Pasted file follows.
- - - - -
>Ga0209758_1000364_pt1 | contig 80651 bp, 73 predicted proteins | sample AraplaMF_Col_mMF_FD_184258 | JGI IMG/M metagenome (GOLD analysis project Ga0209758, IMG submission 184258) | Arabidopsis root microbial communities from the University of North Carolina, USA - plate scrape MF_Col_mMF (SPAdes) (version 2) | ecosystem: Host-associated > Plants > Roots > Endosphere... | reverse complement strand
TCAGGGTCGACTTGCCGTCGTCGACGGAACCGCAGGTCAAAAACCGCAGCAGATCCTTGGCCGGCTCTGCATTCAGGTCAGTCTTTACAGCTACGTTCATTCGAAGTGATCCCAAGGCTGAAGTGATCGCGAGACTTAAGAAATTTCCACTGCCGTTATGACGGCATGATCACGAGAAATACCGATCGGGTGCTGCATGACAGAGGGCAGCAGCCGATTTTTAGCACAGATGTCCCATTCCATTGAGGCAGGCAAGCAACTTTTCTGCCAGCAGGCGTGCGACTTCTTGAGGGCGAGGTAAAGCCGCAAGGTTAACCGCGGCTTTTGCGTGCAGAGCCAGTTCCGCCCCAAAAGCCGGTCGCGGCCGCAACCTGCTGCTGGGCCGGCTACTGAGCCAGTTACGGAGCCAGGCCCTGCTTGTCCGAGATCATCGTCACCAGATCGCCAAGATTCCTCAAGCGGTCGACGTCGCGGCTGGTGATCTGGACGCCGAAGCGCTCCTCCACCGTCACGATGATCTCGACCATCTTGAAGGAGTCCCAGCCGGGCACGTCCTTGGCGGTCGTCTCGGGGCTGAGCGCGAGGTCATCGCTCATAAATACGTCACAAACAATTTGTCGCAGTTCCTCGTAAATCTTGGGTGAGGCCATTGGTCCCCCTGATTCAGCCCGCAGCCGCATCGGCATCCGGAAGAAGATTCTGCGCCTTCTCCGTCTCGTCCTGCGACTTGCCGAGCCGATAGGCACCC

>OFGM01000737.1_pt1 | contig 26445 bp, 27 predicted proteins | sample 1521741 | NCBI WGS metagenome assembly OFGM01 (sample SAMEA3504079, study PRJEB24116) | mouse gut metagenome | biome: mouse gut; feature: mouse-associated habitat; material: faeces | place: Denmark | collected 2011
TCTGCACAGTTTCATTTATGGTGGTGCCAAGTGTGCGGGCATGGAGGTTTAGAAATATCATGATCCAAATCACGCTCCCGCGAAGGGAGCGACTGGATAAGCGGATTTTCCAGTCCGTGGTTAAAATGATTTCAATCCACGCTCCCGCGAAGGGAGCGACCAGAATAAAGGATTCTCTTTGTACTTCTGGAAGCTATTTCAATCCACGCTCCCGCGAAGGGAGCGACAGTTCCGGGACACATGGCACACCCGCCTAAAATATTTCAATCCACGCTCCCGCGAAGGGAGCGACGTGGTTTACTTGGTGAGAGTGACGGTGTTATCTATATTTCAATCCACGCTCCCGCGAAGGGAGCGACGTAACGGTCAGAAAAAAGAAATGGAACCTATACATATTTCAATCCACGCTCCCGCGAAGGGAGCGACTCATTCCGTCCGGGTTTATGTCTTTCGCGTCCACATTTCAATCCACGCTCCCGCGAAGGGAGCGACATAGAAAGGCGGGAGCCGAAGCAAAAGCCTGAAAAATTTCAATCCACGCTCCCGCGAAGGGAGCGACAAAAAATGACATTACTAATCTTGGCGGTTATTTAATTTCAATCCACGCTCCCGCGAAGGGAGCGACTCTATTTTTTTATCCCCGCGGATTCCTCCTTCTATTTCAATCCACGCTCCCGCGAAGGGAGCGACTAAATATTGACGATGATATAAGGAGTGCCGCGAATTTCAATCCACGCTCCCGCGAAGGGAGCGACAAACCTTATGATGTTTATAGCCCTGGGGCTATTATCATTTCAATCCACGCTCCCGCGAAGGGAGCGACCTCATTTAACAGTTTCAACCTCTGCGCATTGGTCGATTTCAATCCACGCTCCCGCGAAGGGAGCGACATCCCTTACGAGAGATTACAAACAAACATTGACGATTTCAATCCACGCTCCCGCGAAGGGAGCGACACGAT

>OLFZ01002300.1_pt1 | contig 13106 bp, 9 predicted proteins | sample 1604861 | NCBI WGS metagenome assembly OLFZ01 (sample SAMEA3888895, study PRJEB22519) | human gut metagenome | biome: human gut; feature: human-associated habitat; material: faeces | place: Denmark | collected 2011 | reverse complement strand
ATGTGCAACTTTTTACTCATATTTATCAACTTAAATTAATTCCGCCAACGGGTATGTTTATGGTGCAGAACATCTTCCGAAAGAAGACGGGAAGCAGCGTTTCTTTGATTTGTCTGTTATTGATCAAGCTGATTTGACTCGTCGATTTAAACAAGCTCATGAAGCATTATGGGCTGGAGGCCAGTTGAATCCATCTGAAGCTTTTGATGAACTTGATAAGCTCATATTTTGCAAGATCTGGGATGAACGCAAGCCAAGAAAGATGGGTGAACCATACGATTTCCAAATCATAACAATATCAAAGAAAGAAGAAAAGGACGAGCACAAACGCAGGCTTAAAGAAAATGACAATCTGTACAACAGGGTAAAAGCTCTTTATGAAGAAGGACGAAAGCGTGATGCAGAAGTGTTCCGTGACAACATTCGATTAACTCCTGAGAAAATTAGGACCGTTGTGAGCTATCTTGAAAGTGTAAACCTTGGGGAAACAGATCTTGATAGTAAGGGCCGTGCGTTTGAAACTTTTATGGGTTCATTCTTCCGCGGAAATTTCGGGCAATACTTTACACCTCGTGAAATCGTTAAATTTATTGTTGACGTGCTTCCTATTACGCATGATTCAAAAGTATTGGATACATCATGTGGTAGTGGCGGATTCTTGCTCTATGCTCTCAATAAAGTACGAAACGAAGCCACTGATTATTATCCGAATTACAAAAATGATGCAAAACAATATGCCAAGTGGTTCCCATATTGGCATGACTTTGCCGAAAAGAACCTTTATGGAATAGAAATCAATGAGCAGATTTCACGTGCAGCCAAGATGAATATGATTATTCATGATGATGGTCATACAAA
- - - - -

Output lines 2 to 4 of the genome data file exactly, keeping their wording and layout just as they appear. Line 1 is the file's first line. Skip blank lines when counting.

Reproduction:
TCAGGGTCGACTTGCCGTCGTCGACGGAACCGCAGGTCAAAAACCGCAGCAGATCCTTGGCCGGCTCTGCATTCAGGTCAGTCTTTACAGCTACGTTCATTCGAAGTGATCCCAAGGCTGAAGTGATCGCGAGACTTAAGAAATTTCCACTGCCGTTATGACGGCATGATCACGAGAAATACCGATCGGGTGCTGCATGACAGAGGGCAGCAGCCGATTTTTAGCACAGATGTCCCATTCCATTGAGGCAGGCAAGCAACTTTTCTGCCAGCAGGCGTGCGACTTCTTGAGGGCGAGGTAAAGCCGCAAGGTTAACCGCGGCTTTTGCGTGCAGAGCCAGTTCCGCCCCAAAAGCCGGTCGCGGCCGCAACCTGCTGCTGGGCCGGCTACTGAGCCAGTTACGGAGCCAGGCCCTGCTTGTCCGAGATCATCGTCACCAGATCGCCAAGATTCCTCAAGCGGTCGACGTCGCGGCTGGTGATCTGGACGCCGAAGCGCTCCTCCACCGTCACGATGATCTCGACCATCTTGAAGGAGTCCCAGCCGGGCACGTCCTTGGCGGTCGTCTCGGGGCTGAGCGCGAGGTCATCGCTCATAAATACGTCACAAACAATTTGTCGCAGTTCCTCGTAAATCTTGGGTGAGGCCATTGGTCCCCCTGATTCAGCCCGCAGCCGCATCGGCATCCGGAAGAAGATTCTGCGCCTTCTCCGTCTCGTCCTGCGACTTGCCGAGCCGATAGGCACCC

>OFGM01000737.1_pt1 | contig 26445 bp, 27 predicted proteins | sample 1521741 | NCBI WGS metagenome assembly OFGM01 (sample SAMEA3504079, study PRJEB24116) | mouse gut metagenome | biome: mouse gut; feature: mouse-associated habitat; material: faeces | place: Denmark | collected 2011
TCTGCACAGTTTCATTTATGGTGGTGCCAAGTGTGCGGGCATGGAGGTTTAGAAATATCATGATCCAAATCACGCTCCCGCGAAGGGAGCGACTGGATAAGCGGATTTTCCAGTCCGTGGTTAAAATGATTTCAATCCACGCTCCCGCGAAGGGAGCGACCAGAATAAAGGATTCTCTTTGTACTTCTGGAAGCTATTTCAATCCACGCTCCCGCGAAGGGAGCGACAGTTCCGGGACACATGGCACACCCGCCTAAAATATTTCAATCCACGCTCCCGCGAAGGGAGCGACGTGGTTTACTTGGTGAGAGTGACGGTGTTATCTATATTTCAATCCACGCTCCCGCGAAGGGAGCGACGTAACGGTCAGAAAAAAGAAATGGAACCTATACATATTTCAATCCACGCTCCCGCGAAGGGAGCGACTCATTCCGTCCGGGTTTATGTCTTTCGCGTCCACATTTCAATCCACGCTCCCGCGAAGGGAGCGACATAGAAAGGCGGGAGCCGAAGCAAAAGCCTGAAAAATTTCAATCCACGCTCCCGCGAAGGGAGCGACAAAAAATGACATTACTAATCTTGGCGGTTATTTAATTTCAATCCACGCTCCCGCGAAGGGAGCGACTCTATTTTTTTATCCCCGCGGATTCCTCCTTCTATTTCAATCCACGCTCCCGCGAAGGGAGCGACTAAATATTGACGATGATATAAGGAGTGCCGCGAATTTCAATCCACGCTCCCGCGAAGGGAGCGACAAACCTTATGATGTTTATAGCCCTGGGGCTATTATCATTTCAATCCACGCTCCCGCGAAGGGAGCGACCTCATTTAACAGTTTCAACCTCTGCGCATTGGTCGATTTCAATCCACGCTCCCGCGAAGGGAGCGACATCCCTTACGAGAGATTACAAACAAACATTGACGATTTCAATCCACGCTCCCGCGAAGGGAGCGACACGAT